Medicaid Who’s Who Interview: Jim McInnis

Jim McInnis is Experienced Chief Executive, CAO, CFO, VP, and Builder of Mission Driven Companies & Relationships. Check out his LinkedIn profile HERE.

1.     Which segment of the industry are you currently involved?

I work with states and MCOs to manage long term care and support services and a variety of waiver programs.

2.     How many years have you been in the Medicaid industry?

Over 20 years, including my consulting and operations leadership roles.  Given how fast things move, the time feels a lot shorter.  It’s terrific!

3.     What is your focus/passion? (Industry related or not)

Having influence and impact in the community.  I often dabble in town politics.  I also like to see people I’ve recruited get promoted and make an impact.

4.     What is the top item on your “bucket list?”

Playing for the Boston Bruins, but that time has well past.  I’d like to do a tour of baseball stadiums with my sons and convince my wife and daughter to attend a couple games too.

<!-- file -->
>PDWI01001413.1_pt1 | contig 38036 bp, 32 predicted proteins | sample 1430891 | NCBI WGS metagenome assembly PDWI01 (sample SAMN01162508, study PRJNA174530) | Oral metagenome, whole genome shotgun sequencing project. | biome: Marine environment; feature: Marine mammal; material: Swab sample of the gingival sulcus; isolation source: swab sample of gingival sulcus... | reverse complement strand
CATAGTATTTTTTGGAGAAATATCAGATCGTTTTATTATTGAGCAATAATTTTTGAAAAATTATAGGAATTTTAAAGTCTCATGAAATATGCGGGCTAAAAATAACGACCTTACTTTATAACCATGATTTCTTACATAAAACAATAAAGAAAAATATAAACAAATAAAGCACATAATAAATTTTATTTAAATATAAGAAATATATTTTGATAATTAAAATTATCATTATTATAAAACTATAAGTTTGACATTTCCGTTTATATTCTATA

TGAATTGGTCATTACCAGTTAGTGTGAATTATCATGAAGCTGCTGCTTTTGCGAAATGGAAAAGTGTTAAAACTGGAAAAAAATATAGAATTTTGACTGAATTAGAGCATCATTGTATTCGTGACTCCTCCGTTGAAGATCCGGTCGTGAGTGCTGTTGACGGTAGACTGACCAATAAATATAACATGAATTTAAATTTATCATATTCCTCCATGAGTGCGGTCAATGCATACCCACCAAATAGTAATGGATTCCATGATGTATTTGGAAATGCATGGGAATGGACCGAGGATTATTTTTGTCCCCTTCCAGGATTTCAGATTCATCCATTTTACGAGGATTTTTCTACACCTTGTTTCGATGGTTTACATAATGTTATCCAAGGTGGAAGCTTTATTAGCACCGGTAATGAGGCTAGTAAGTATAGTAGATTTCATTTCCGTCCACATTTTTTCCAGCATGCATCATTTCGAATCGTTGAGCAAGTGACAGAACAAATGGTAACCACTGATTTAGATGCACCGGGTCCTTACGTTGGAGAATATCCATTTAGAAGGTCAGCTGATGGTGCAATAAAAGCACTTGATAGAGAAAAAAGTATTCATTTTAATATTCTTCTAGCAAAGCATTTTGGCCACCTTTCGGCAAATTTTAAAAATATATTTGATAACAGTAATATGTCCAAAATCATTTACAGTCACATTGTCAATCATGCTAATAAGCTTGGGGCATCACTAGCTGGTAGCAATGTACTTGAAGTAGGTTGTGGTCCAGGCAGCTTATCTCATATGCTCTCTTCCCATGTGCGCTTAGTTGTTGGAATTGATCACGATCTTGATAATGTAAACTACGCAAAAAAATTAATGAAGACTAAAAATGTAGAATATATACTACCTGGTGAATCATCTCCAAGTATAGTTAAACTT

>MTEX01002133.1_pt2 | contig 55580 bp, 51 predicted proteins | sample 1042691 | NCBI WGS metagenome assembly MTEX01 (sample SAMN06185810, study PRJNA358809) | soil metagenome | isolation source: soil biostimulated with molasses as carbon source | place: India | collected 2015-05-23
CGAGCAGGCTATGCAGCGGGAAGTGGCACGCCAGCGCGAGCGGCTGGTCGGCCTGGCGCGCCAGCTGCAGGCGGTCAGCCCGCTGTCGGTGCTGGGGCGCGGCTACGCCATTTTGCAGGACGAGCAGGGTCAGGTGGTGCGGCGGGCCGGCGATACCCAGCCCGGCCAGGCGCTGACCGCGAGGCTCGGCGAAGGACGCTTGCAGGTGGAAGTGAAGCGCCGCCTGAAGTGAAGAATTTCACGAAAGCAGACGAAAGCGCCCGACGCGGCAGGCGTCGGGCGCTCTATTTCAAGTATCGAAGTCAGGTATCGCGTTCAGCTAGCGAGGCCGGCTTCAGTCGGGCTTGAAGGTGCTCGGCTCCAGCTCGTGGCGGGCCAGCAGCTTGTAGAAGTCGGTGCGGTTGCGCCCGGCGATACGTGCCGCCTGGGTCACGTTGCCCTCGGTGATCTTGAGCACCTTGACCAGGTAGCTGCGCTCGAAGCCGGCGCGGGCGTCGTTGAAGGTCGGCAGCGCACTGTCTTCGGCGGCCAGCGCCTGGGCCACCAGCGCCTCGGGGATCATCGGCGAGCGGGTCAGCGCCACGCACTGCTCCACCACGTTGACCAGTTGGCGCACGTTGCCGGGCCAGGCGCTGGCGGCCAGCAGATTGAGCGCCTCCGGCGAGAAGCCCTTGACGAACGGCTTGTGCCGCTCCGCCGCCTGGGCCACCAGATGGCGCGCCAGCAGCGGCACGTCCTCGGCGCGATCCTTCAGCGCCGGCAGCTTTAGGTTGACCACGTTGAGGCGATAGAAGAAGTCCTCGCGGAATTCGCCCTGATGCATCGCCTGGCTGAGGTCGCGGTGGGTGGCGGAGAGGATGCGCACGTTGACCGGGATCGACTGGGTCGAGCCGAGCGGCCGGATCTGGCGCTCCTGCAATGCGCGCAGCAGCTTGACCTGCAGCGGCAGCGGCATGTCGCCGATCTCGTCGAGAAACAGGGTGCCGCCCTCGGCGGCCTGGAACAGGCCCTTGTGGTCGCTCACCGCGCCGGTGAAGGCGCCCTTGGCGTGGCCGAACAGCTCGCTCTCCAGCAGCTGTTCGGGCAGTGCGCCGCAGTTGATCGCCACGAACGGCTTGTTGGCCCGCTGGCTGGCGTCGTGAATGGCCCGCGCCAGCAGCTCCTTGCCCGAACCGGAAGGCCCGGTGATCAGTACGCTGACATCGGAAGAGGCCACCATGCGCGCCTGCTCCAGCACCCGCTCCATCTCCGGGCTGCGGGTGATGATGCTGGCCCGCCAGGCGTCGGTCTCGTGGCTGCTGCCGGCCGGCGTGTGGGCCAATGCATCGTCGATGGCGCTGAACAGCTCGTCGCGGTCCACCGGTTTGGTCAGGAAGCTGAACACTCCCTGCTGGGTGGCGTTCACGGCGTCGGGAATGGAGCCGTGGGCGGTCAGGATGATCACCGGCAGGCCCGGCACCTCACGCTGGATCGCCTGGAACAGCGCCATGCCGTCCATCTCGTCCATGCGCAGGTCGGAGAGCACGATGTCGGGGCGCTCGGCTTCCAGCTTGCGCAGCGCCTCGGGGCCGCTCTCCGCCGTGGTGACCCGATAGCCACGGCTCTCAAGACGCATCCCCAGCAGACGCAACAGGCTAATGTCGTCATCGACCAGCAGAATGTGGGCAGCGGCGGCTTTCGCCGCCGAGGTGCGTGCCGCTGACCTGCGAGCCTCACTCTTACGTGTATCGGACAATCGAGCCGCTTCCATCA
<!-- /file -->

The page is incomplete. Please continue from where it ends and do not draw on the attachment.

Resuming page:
5.     What do you enjoy doing most with your personal time?

I’m a gardener.  I could spend hours at a landscape nursery.

6.     Who is your favorite historical figure and why?

The Wright Brothers because despite the competition and failures they remained enthusiastic and committed to achieving.  They put their money and reputations on the line and subjected their work to hundreds of public trials.  Their character outlasted their business ventures.

7.     What is your favorite junk food?

Brownie edges.  Moist, cake-like brownies are over-rated – chewy and crunchy are the best.

8.     Of what accomplishment are you most proud?

After we had triplets, the support from our family that permitted us some sleep and allowed me to wrap-up my MBA.

9.     For what one thing do you wish you could get a mulligan?

My first month driving a car.  Not good when the insurance agent asks, ’you again?’

10.  What are the top 1-3 issues that you think will be important in Medicaid during the next 6 months?

Watching how states will move managed long-term care services to MCOs and how the MCOs will adapt their capabilities to serve consumer direction programs.  Until recently, these programs were untouched by managed care.  States grew the programs and established rules to encourage recruitment and retention of direct care workers.  Under new contracts, MCOs will need to sort out data integrity, provider network and fraud prevention challenges in a politically charged and disruptive environment.  Wage increases and union efforts to organize direct care workers will influence quality.  If you can’t find and keep a good direct care worker, then overall costs go up.  MCOs also will need to test and deploy new electronic visit verification (EVV) fraud tools that states delayed doing this year.